# The influence of change in voltage source on my circuit of 2 diodes and 1 resistor

I saw this circuit in an electronics' book . In the first image , the voltage sources are the same for the 2 diodes, that's mean every diode will have 0.7 V and the resistor will have 4,3 V. The problem was with the 2nd image, if I increase the first source voltage by 1 mV and decrease the second by 1 mV , the answer that the resistor will maintain its voltage to 4.3 V but what will change is the diode voltage :

Vd1 = 5.001 - 4.3 = 0.701;

Vd2 = 4.999 - 4.3 = 0.699; Can anyone tell me what will happen in the 2nd circuit, more explanations by a circuit analysis or any method to understand.

• Are these theoretical perfect diodes, or real-world ones? The result will be different. But either way, I would expect the voltage across the resistor to change - to either exactly or approximately 4.301V. – Simon B Jun 7 '17 at 9:32
• No it's not possible , because with the first circulating current , it's 4.301, with the other it's 4.299 , and the value should be unique. – Zara Zara Jun 7 '17 at 9:43

The circuit forms a simple form of an OR gate, so the lower voltage won't contribute to the current through R1 at all, thus can be completely ignored. The forward voltage is (aat least almost) constant, so the voltage over R1 will rise by dV.

• sorry, no it's not , because we talk about a real diode which has an internal resistance and drops more or less than 0.7 V What you said is true if we have a difference of voltage between in range of 1 V the first and 2nd source. – Zara Zara Jun 7 '17 at 11:08

Assuming they are ideal diodes with a Vd of 0.7:

D1 will be forward biased so Vr1 is 4.301V

D2 will not be forward biased, so no current will flow since V-dV - 4.301 = 0,698; which is not enough to forward bias your ideal diode. If the diodes where real, Vd would not be exactly 0.7 and the I-V relation would not be a vertical straight line, it would be a non-linear funcion with a slope affected by temperature and other factors. Wikipedia article "Shockley diode equation" covers it. Also noise in the power supplies should be taken into account. Summarizing, a lot more to take care of.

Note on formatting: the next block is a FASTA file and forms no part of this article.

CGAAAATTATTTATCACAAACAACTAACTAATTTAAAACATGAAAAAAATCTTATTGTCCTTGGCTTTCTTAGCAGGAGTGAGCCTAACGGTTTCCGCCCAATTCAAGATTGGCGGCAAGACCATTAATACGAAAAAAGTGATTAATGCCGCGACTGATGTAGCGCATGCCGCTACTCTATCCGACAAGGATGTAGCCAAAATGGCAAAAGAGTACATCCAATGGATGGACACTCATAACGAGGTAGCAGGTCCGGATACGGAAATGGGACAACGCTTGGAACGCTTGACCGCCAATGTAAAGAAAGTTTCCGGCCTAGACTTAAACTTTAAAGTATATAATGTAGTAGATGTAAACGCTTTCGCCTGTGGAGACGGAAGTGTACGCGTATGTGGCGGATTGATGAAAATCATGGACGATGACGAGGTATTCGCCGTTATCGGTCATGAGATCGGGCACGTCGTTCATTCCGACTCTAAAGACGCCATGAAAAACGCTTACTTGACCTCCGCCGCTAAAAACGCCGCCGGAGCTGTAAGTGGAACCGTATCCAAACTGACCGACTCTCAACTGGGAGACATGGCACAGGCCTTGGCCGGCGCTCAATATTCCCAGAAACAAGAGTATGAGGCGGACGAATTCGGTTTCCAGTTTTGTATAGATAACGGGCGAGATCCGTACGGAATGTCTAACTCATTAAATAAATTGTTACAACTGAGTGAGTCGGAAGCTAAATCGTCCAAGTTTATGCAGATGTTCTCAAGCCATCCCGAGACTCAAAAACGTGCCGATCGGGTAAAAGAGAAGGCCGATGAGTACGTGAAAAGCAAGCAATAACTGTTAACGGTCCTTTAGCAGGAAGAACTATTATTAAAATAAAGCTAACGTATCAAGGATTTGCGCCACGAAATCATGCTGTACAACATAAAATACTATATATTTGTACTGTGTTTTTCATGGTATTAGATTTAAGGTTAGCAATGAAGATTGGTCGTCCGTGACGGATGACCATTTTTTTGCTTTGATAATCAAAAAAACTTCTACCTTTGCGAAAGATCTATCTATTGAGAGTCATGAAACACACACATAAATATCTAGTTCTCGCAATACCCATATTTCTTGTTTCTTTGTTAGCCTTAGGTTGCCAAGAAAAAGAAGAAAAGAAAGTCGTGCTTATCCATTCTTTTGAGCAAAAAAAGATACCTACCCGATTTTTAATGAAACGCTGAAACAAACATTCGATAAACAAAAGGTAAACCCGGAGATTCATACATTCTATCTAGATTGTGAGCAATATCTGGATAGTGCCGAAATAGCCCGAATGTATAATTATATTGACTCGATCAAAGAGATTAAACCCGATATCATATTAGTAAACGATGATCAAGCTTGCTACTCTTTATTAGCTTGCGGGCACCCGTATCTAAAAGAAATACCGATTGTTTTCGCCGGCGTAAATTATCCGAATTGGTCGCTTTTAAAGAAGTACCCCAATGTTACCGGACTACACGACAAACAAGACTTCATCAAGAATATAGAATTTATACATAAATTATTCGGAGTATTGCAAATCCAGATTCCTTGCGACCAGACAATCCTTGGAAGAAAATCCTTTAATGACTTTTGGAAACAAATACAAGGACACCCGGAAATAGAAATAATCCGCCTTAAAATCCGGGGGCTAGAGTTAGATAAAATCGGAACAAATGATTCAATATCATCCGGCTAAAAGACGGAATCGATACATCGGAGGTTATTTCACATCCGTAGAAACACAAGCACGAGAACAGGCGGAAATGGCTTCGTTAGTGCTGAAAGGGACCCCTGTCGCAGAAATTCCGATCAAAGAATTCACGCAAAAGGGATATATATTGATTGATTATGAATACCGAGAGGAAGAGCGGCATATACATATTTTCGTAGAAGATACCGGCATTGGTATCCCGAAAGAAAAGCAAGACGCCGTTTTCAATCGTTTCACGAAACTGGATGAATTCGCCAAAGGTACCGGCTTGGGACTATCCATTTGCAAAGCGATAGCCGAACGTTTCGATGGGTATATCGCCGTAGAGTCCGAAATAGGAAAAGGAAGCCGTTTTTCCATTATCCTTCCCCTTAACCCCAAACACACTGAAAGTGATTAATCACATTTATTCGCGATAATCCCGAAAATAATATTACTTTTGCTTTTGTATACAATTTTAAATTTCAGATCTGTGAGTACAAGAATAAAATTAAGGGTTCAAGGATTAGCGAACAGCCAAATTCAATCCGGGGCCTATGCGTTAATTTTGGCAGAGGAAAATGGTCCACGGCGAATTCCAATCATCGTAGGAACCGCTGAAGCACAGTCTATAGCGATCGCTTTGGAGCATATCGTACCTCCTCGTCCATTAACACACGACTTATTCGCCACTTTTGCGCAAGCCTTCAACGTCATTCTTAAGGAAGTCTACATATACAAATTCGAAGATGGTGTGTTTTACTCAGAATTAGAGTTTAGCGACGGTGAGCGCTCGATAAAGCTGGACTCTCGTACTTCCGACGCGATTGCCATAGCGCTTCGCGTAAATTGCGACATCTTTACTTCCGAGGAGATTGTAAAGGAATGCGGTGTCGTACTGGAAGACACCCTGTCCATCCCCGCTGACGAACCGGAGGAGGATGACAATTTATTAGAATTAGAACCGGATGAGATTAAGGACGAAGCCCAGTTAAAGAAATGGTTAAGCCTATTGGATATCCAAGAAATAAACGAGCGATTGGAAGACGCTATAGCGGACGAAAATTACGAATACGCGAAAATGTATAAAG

• and in the case of read diodes ( diode + internal resistance), the 2 diodes will be on ? – Zara Zara Jun 7 '17 at 11:04
• I updated my answer. If it suits you accept it =) – Anonworriedworker Jun 7 '17 at 11:16

let's take some assumptions :

Vs1 = V + dV

Vs2 = V - dV

Diode : diode + internal resistor = Rb (real diode)

current circulating in the first diode = i1

current circulating in the 2nd diode = i2

total current in resistance = i

i1 + i2 = i

i1 = (Vs1 - Vd - Vr)/Rb i2 = (Vs2 - Vd - Vr)/Rb i = Vr/R

(Vs1 - Vd - Vr)/Rb + (Vs2 - Vd - Vr)/Rb = Vr/R .

(V+dV - Vd + V-dV - Vd)/Rb = Vr(2/Rd + 1/R)

with Rb = 1 ohm .

2V - 2Vd = Vr(2R + Rb)/R

Rb <<< R

Vr = V - Vd = 5-0.7 = 4.3 V

Vd1 = 5.001 - 4.3 = 0.701 V (+ 1 mV across Rb1)

Vd2 = 4.999 - 4.3 = 0.699 V (- 1 mV across Rb2)

If this is a theoretical question using ideal diodes then in the second case only the diode with the larger voltage attached will be conducting and the voltage across the resistor will have that voltage minus 0.7V across it.

For this circuit it can be modeled as follows with two switches. simulate this circuit – Schematic created using CircuitLab

If they are in fact real diodes it is more complicated and the circuit becomes the following. simulate this circuit

$LARGE \Omega$ becomes EXPONENTIALLY greater than $SMALL \Omega$ as $dV$ increases. As dictated by the devices non-linear conduction curve. NOTE: The slope of that curve is the devices conductance. i.e. $1/R$ Ultimately, if $dV$ is too large D2 will enter the zener region and avalanche breakdown will occur and it will again become low resistance.